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What a Financial Adviser's Credentials Mean

Not all designations are the same — or a sign of quality

Couple meeting with their financial adviser.

When looking for retirement advice, all you need is a certified financial planner (CFP). — Istock

The invitation comes by mail or phone, or maybe via a poster in the community center. You're invited to a free "financial survival" seminar, run by someone who claims to specialize in retirement issues. Scrumptious lunch will be served. But what kind of expertise do these advisers actually have?

Most likely, they boast an alphabet soup of credentials — something like CEPC (for certified elder planning consultant) or perhaps CSP or ASP (chartered or accredited senior planner). Unfortunately, the vast majority of these designations are primarily marketing tools with little or no training behind them. The adviser might have purchased the title at the price of a weekend workshop. The designation might even be self-awarded. A study last year by the Consumer Financial Protection Bureau found more than 50 senior specialist titles on the market — a few requiring a year or two of hard work, the rest not much more than pieces of paper. "Alphabet soup does not necessarily make a good senior planner," says Deena Katz, cofounder of the Florida-based wealth management firm Evensky & Katz and associate professor of financial planning at Texas Tech University.

Advisers go for these titles because they project an image of knowledge and impartiality. Often, however, they mark someone peddling a high-commission product who may be misleading you about the costs and risks. Variable and fixed-indexed annuities are the "senior" investments most likely to be mis-sold, according to a 2012 survey of financial planners.

When looking for retirement advice, you don't need a "senior specialist" at all. You can get the answers you need from a certified financial planner (CFP) who trains in all aspects of financial counsel. Ideally, you want a fee-only CFP, who sells no products and charges only for advice. Another good set of initials is RIA — registered investment adviser.

A few of the senior designations do have rigorous academic work behind them, says Wade Pfau, a professor of retirement income at the American College in Bryn Mawr, Pa., which trains financial professionals. He thinks you can feel comfortable if your adviser's business card says that he or she is a certified retirement counselor (CRC), retirement income certified professional (RICP) or retirement management analyst (RMA). You're also good with a chartered advisor for senior living (CASL), whose focus includes broader issues such as health care and estate planning. The College for Financial Planning, which originated the CFP, offers the mark chartered retirement planning counselor (CRPC).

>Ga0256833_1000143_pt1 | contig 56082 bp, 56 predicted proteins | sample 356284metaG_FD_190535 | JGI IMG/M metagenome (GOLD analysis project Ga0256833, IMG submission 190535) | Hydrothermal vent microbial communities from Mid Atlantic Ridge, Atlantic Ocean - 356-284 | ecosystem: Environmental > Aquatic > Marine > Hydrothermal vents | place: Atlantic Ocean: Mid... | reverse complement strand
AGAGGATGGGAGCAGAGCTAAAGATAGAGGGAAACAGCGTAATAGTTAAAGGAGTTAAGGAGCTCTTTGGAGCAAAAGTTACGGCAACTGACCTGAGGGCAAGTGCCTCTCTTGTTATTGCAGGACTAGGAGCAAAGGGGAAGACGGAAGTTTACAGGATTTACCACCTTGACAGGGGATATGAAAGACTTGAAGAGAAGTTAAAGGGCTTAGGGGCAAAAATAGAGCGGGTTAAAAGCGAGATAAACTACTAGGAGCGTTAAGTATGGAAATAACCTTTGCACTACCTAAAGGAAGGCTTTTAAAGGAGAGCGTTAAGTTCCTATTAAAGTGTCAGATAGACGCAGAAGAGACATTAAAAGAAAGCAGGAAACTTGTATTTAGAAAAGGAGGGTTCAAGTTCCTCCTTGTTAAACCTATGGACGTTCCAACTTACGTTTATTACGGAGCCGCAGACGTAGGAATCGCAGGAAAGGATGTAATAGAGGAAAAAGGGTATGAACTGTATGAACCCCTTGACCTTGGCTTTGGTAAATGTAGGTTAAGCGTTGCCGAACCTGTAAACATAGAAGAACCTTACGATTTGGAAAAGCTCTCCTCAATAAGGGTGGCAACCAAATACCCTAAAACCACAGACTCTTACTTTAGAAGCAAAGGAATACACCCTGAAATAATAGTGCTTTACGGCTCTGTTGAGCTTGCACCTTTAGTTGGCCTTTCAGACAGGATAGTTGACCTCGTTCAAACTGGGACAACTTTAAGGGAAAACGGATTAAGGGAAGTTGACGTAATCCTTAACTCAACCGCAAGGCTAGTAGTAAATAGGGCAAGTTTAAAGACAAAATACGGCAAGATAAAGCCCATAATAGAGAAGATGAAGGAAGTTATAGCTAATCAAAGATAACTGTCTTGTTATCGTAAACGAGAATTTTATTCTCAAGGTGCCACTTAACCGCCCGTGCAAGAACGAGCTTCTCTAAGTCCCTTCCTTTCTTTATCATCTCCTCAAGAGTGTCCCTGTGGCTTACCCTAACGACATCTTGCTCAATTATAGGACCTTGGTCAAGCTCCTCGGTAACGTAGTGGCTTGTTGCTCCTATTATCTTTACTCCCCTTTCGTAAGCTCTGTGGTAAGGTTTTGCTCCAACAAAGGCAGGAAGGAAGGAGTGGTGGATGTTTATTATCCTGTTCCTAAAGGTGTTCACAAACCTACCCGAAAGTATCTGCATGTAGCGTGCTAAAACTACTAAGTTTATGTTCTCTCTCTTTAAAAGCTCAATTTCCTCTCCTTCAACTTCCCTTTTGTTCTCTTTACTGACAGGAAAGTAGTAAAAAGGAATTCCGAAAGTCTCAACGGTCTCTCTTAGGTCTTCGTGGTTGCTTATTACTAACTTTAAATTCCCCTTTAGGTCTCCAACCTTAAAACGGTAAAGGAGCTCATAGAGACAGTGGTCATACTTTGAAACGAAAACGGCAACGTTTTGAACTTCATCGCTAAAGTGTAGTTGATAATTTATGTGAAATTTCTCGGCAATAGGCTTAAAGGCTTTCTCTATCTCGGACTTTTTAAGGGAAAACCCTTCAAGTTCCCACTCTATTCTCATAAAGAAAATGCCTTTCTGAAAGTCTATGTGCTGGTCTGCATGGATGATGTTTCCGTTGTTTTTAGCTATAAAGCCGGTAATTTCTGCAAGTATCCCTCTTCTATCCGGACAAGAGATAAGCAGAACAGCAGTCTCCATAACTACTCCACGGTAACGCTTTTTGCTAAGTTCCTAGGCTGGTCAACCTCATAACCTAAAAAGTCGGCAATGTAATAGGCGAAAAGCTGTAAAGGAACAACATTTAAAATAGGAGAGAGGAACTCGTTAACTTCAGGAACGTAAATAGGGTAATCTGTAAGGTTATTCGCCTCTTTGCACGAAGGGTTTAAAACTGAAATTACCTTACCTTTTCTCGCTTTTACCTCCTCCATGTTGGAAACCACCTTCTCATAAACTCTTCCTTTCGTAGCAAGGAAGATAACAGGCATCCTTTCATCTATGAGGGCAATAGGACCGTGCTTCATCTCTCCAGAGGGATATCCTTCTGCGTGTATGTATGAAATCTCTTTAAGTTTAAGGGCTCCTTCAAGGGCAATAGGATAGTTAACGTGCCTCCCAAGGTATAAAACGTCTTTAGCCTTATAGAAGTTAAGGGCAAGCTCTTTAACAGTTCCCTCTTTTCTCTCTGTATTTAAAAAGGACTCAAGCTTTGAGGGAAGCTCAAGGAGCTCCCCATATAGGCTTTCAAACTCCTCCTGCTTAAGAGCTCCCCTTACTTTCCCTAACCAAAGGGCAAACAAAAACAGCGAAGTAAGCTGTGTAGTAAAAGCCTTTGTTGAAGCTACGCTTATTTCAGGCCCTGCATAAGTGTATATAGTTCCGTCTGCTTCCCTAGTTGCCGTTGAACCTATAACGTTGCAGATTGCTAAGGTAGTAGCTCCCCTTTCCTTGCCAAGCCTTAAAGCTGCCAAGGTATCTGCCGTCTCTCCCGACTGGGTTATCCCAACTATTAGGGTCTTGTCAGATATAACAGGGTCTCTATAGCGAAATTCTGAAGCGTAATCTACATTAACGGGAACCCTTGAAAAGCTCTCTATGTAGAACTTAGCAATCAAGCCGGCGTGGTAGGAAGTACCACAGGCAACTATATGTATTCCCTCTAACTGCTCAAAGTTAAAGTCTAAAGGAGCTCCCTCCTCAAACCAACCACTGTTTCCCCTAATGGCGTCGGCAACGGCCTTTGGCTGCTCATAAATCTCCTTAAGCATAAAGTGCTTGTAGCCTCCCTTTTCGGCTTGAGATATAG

Even these titles, however, are frosting on the cake. You should be fine with a fee-only CFP. Any additional designations just deepen the knowledge that he or she has already acquired.

More than half the states have a law on the books restricting the use of self-serving or misleading senior designations. But the CFPB study found them largely ineffective. Consumers don't understand the various designations, many of which sound alike. There's no central information spot, no rating system for designations and little attention paid to the investment claims dished out with lunch.

You can find bare-bones information on many of these credentials, including the mere "paper" ones, on the website of the Financial Industry Regulatory Authority; type "professional designations" into the search box. FINRA doesn't evaluate their quality but gives you some minimal information.

Here are three things to check:

• Is the program accredited by a national or regional nonprofit agency? This isn't a guarantee of expertise but helps you make the first cut. Many "accredited" designations get their rating only from the organization that promotes them.

• Is genuine academic work required, with many hours of classwork? A designation that you can "earn" in a weekend implies a level of knowledge that the adviser simply doesn't have.

• Do the advisers have to pass a real test to get the title? That means an in-person, proctored, closed-book exam of considerable length. It doesn't count if the adviser takes the test online with reference materials at hand. Many designations require no testing at all.

You probably don't know it, but salespeople have a contemptuous name for people who attend their free lunches and fail to buy their products. They call you a "plate licker." I say, lick the plate and run. On the way out, you can award the "adviser" a designation of your own: BS.

Jane Bryant Quinn is a personal finance expert and author of  Making the Most of Your Money NOW. She writes regularly for the Bulletin.

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